Charline Neal, Primerica Financial Services....................105 Jesse Francis, Francis & Company....................................105 Bruce Rademaker, Thoroughbred Associates, Inc. ...........104 John Rueff, Brecher Co.....................................................102 Robert D. Ford, R. Ford Construction Co., Inc. ..............100 75d Scott Yates, Paragon Homes ..............................................98 Sidney J. Anderson, S.J. Anderson Builder, Inc. .................98 Mike Isaac, Isaac Contracting & Design ...........................97 David Lurding, Lurding Homes........................................90 Joey Rippy, Rippy Construction ........................................90 Jeremy Esposito, Ellery Esposito Construction..................89 Shawn Corrigan, Corrigan Electric....................................89 Pat Durham, Pat Durham Bldr, Inc. ..................................88 Terrance O’Rourke, O’Rourke & Associates .....................88 Amos Martin, Amos Martin Builder ................................83 Allen Blacketer, The Blacketer Co. ....................................80 J.D. Nichols, NTS Corporation .........................................79 Ron Wolford, Ron Wolford Builder, Inc. ...........................78 W. Bryant Brown, Brown & Carpenter Co., Inc. ..............78 Carol Daugherty Epley, Daugherty Insurance Agency ......76 Green Spike - 50d Jeff Thompson, Jeda Homes................................................73 John Thomas, River City Wholesale...................................72 Perry D. Lyons, Perry D. Lyons Builder.............................69 Michael O’Dea, Constructive, LLC...................................69 Mike Jones, Canfield Development....................................66 Mark Aschbacher, Lincoln Insurance.................................65 Ron Hartman, Ernst Concrete. .........................................65 Vic Koestel, General Shale.................................................63 Joe Dumstorf, Trend Companies of Kentucky....................62 Christopher J. Knopf, Pinnacle Properties of Louisville ....56 Ron Colyer, Colyer Construction.......................................55 Frank Arnold, Prudential Heating & Air Conditioning ...55 James Pope, Nicklies Development....................................55 Life Spike - 25d Ken Block, Hyland, Block & Hyland, Inc. ........................49 David Monsour, Monsour Builders....................................48 Jim Travis, Jim D. Travis, Builder ......................................47 David Mikels, Graber’s Insealators.....................................45 Ken Thieneman, Ken Thieneman Builder...........................42 Chris Osborne, DeVille Homes.........................................42 Deepa Kamat, Granite America.........................................41 Chris Cundiff, Logan Lavelle Hunt Insurance...................40 Penny Love, Design Innovations, Inc.................................40 Rocco Pigneri, Ball Homes.................................................39 Greg Schrenger, Schrenger Construction ..........................39 Chris Palmer, United Residential Lending Corp................36 David Rateau, Rateau Construction ..................................36 Woody Hamilton, Semonin Realtors ................................35 Phillip Wayne Leigh, Phillip Leigh, Inc.............................35 Jason Black, Stonecroft Homes...........................................35 Dave French, EON-US......................................................35 Mike Effinger, Effinger Construction.................................34 Mike Hall, K-I Lumber & Building Materials .................33 Frank Taylor, L&T Properties............................................33 Phil Fackler-Fackler Homes...............................................32 Ben Tyler, Ben Tyler Building & Remodeling ...................31 Mike Sanders, Mike Sanders Builders................................30 Renotta Henson, Victory Home Builder ...........................30 David Bright, Bright Built Homes.....................................29 Ben Peerce Swindler, Ben Peerce Swindler, Builder ..........29 David Ernst, Prestige Builders............................................29 Vince Kimbel, Kimbel Construction..................................27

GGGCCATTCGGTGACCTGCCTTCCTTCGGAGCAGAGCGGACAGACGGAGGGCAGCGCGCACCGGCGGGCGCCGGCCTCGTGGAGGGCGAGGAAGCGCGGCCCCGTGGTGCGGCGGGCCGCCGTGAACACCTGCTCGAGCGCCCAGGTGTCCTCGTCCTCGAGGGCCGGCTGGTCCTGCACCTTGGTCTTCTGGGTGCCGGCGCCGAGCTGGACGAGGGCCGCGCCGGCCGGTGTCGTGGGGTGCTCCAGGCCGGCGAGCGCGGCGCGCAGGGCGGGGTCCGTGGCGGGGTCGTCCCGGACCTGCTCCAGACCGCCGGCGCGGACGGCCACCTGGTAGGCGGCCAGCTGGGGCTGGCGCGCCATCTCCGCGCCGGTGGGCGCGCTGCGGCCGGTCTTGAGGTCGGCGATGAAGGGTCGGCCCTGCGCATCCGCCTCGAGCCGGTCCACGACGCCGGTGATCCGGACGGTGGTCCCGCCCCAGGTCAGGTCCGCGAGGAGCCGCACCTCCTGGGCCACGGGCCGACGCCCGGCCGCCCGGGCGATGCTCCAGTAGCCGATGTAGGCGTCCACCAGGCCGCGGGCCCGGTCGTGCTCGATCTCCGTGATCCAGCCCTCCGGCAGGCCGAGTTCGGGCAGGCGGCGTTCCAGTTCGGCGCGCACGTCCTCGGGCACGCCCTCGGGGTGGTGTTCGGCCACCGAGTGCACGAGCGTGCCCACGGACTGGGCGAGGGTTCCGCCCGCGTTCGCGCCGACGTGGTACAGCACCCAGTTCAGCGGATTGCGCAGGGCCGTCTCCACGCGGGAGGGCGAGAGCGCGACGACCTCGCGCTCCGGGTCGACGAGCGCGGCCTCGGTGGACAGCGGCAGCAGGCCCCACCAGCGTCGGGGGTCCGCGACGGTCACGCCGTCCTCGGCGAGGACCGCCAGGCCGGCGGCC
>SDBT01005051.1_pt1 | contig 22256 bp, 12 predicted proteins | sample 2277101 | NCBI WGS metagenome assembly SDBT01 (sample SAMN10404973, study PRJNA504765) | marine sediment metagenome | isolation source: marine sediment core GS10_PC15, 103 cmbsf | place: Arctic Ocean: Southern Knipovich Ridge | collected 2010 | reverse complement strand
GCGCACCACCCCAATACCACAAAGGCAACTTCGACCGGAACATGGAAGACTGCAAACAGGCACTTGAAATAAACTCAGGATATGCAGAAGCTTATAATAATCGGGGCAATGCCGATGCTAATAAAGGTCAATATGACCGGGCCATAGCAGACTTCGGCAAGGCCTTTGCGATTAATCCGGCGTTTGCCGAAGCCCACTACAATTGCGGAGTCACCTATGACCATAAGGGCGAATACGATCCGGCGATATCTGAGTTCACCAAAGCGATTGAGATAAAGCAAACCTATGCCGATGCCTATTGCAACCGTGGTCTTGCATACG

Roger Hack, MRC Construction.......................................27 Mark Church, Pinnacle Properties.....................................27 Paul Miele, K-I Lumber & Building Materials..................26 Dan Anthony, Boral Brick..................................................25 Terry Hagerman, Terry Hagerman Builder........................25 Douglas Amlung, Amlung Construction Company............25 Spike - 6d Davis Boland, Boland Maloney Lumber.............................24 Ron Fonk, Woodfield Homes.............................................24 Derek Smothers, Sonne Steel.............................................24 Carolyn Miller, Sure Linc Services.....................................24 Todd Hemmer, Lee Brick & Block ...................................23 James French, J & L Construction.....................................23 P.R. Lancaster, Lancaster Built Homes..............................22 Dan Smith, Stonelake Homes ...........................................22 Larry Link, Bonnycastle Appliance & TV.........................21